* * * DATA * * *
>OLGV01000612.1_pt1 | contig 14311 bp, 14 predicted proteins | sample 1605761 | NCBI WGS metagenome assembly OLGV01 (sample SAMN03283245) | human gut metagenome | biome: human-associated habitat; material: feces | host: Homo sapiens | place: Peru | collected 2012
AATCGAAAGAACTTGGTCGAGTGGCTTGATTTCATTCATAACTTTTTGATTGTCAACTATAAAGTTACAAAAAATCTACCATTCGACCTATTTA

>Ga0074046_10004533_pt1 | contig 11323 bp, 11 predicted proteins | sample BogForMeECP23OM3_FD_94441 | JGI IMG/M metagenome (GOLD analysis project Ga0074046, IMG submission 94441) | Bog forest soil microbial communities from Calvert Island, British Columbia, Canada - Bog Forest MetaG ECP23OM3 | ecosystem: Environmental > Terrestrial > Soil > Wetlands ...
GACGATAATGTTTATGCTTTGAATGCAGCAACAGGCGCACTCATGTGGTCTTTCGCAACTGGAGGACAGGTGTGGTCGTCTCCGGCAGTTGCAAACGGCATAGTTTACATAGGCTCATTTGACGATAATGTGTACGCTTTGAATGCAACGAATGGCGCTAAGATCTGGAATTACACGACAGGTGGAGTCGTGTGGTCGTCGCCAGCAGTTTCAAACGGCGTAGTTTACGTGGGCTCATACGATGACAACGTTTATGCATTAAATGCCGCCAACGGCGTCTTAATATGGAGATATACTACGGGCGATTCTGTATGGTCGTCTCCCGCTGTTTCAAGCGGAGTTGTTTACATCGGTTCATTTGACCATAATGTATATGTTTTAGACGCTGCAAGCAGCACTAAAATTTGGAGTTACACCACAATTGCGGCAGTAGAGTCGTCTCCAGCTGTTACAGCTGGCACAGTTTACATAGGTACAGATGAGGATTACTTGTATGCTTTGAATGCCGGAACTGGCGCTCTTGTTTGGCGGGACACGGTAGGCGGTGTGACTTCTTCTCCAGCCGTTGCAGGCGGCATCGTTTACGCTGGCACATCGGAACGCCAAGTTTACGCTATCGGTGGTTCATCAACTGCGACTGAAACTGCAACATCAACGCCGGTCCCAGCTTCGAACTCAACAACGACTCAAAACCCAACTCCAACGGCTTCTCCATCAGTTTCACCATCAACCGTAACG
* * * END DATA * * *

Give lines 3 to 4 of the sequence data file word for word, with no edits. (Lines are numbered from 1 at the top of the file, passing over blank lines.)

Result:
>Ga0074046_10004533_pt1 | contig 11323 bp, 11 predicted proteins | sample BogForMeECP23OM3_FD_94441 | JGI IMG/M metagenome (GOLD analysis project Ga0074046, IMG submission 94441) | Bog forest soil microbial communities from Calvert Island, British Columbia, Canada - Bog Forest MetaG ECP23OM3 | ecosystem: Environmental > Terrestrial > Soil > Wetlands ...
GACGATAATGTTTATGCTTTGAATGCAGCAACAGGCGCACTCATGTGGTCTTTCGCAACTGGAGGACAGGTGTGGTCGTCTCCGGCAGTTGCAAACGGCATAGTTTACATAGGCTCATTTGACGATAATGTGTACGCTTTGAATGCAACGAATGGCGCTAAGATCTGGAATTACACGACAGGTGGAGTCGTGTGGTCGTCGCCAGCAGTTTCAAACGGCGTAGTTTACGTGGGCTCATACGATGACAACGTTTATGCATTAAATGCCGCCAACGGCGTCTTAATATGGAGATATACTACGGGCGATTCTGTATGGTCGTCTCCCGCTGTTTCAAGCGGAGTTGTTTACATCGGTTCATTTGACCATAATGTATATGTTTTAGACGCTGCAAGCAGCACTAAAATTTGGAGTTACACCACAATTGCGGCAGTAGAGTCGTCTCCAGCTGTTACAGCTGGCACAGTTTACATAGGTACAGATGAGGATTACTTGTATGCTTTGAATGCCGGAACTGGCGCTCTTGTTTGGCGGGACACGGTAGGCGGTGTGACTTCTTCTCCAGCCGTTGCAGGCGGCATCGTTTACGCTGGCACATCGGAACGCCAAGTTTACGCTATCGGTGGTTCATCAACTGCGACTGAAACTGCAACATCAACGCCGGTCCCAGCTTCGAACTCAACAACGACTCAAAACCCAACTCCAACGGCTTCTCCATCAGTTTCACCATCAACCGTAACG